1.2 Types of integrity
Different types of integrity have been identified; the Stanford Encyclopedia of Philosophy includes the following:
Self-integration refers to the ability of individuals to integrate various aspects of their own personality into a harmonious whole.
The identity view of integrity refers to the way in which individuals make commitments about the things with which they deeply identify (in other words: acting in a way that reflects their sense of who they are).
The self-constitution view of integrity refers to actions that can be endorsed by oneself at the time of acting as well as by a future self.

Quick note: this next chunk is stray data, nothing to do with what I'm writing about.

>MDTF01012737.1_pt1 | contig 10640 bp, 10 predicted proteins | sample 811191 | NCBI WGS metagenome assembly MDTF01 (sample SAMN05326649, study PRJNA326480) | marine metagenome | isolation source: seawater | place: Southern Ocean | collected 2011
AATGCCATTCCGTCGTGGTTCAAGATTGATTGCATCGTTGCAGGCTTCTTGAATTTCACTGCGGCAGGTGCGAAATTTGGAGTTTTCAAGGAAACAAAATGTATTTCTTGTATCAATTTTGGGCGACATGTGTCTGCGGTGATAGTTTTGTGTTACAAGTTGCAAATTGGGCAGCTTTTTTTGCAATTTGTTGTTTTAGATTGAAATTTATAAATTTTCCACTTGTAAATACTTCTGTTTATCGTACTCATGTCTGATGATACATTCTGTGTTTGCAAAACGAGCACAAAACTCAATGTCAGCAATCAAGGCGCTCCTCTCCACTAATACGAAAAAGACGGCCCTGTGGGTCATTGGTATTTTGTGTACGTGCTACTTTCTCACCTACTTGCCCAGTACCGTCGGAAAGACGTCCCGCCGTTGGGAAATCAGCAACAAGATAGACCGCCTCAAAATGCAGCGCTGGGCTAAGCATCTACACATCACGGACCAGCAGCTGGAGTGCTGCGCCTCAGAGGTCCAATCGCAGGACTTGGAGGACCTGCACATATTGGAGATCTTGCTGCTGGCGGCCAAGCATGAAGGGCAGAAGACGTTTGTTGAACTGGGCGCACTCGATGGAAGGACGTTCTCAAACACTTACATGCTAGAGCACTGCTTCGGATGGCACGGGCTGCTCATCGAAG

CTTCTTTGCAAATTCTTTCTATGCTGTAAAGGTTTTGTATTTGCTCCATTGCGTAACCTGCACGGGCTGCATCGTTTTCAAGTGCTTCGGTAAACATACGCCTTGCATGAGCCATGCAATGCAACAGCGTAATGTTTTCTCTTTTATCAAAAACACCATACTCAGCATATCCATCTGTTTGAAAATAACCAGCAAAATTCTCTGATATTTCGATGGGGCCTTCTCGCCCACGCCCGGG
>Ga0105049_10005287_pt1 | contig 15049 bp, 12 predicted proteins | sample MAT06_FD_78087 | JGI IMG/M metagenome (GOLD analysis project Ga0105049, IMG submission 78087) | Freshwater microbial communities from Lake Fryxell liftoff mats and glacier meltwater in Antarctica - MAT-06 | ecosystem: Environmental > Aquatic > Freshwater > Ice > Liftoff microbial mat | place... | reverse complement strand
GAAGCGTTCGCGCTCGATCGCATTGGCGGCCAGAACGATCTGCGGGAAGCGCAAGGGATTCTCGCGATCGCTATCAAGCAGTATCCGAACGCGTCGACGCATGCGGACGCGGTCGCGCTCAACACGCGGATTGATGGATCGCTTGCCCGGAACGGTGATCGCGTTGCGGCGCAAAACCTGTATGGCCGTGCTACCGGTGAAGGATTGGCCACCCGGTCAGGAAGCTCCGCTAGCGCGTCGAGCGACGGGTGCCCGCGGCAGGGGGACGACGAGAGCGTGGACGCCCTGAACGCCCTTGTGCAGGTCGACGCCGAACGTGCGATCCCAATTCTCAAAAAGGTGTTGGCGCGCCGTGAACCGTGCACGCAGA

Integrity as "standing for something" brings a social dimension into the definition: it entails making judgement calls but also requires respect for the judgements of others.
Integrity as moral purpose - this approach describes integrity in terms of a commitment or a clear intent to live a moral life. It makes provision for others to disagree with the views of an individual while acknowledging at the same time that she or he is a person of integrity (Cox et al., 2017).
In the following activity you will explore an example of how to encourage your students to explore different concepts of integrity.